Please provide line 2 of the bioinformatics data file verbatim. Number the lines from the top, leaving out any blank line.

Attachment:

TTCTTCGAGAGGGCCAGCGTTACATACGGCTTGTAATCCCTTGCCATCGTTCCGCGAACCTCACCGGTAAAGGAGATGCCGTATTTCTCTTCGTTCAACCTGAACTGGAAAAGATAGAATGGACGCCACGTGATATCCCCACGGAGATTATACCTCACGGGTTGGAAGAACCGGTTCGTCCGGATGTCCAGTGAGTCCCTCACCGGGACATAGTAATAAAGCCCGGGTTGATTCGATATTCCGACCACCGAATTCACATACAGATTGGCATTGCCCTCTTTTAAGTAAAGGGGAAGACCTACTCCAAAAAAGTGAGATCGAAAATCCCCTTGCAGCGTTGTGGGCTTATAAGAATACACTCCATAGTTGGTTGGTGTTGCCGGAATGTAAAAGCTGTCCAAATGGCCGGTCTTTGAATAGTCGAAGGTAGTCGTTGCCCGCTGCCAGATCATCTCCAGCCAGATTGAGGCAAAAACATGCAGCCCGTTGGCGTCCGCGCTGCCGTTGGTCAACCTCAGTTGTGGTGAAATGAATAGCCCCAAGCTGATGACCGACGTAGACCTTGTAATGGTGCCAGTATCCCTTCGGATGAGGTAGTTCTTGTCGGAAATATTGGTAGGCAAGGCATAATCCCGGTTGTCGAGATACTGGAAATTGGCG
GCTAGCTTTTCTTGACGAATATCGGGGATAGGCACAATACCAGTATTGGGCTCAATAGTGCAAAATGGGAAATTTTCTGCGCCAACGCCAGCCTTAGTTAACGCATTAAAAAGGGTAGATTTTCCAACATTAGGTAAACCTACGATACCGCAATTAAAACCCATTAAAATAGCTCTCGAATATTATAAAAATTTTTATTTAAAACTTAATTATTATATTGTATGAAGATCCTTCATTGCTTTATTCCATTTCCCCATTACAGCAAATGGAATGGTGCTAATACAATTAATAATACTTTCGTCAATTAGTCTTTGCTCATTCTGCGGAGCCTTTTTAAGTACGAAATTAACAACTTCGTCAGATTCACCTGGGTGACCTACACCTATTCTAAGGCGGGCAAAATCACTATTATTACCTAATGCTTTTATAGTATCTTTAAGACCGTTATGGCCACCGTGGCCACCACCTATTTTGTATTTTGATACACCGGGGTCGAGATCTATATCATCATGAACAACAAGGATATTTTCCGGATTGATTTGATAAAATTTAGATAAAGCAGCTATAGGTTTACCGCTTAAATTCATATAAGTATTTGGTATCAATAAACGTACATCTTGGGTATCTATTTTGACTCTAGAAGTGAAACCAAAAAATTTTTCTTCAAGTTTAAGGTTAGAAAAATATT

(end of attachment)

GCTAGCTTTTCTTGACGAATATCGGGGATAGGCACAATACCAGTATTGGGCTCAATAGTGCAAAATGGGAAATTTTCTGCGCCAACGCCAGCCTTAGTTAACGCATTAAAAAGGGTAGATTTTCCAACATTAGGTAAACCTACGATACCGCAATTAAAACCCATTAAAATAGCTCTCGAATATTATAAAAATTTTTATTTAAAACTTAATTATTATATTGTATGAAGATCCTTCATTGCTTTATTCCATTTCCCCATTACAGCAAATGGAATGGTGCTAATACAATTAATAATACTTTCGTCAATTAGTCTTTGCTCATTCTGCGGAGCCTTTTTAAGTACGAAATTAACAACTTCGTCAGATTCACCTGGGTGACCTACACCTATTCTAAGGCGGGCAAAATCACTATTATTACCTAATGCTTTTATAGTATCTTTAAGACCGTTATGGCCACCGTGGCCACCACCTATTTTGTATTTTGATACACCGGGGTCGAGATCTATATCATCATGAACAACAAGGATATTTTCCGGATTGATTTGATAAAATTTAGATAAAGCAGCTATAGGTTTACCGCTTAAATTCATATAAGTATTTGGTATCAATAAACGTACATCTTGGGTATCTATTTTGACTCTAGAAGTGAAACCAAAAAATTTTTCTTCAAGTTTAAGGTTAGAAAAATATT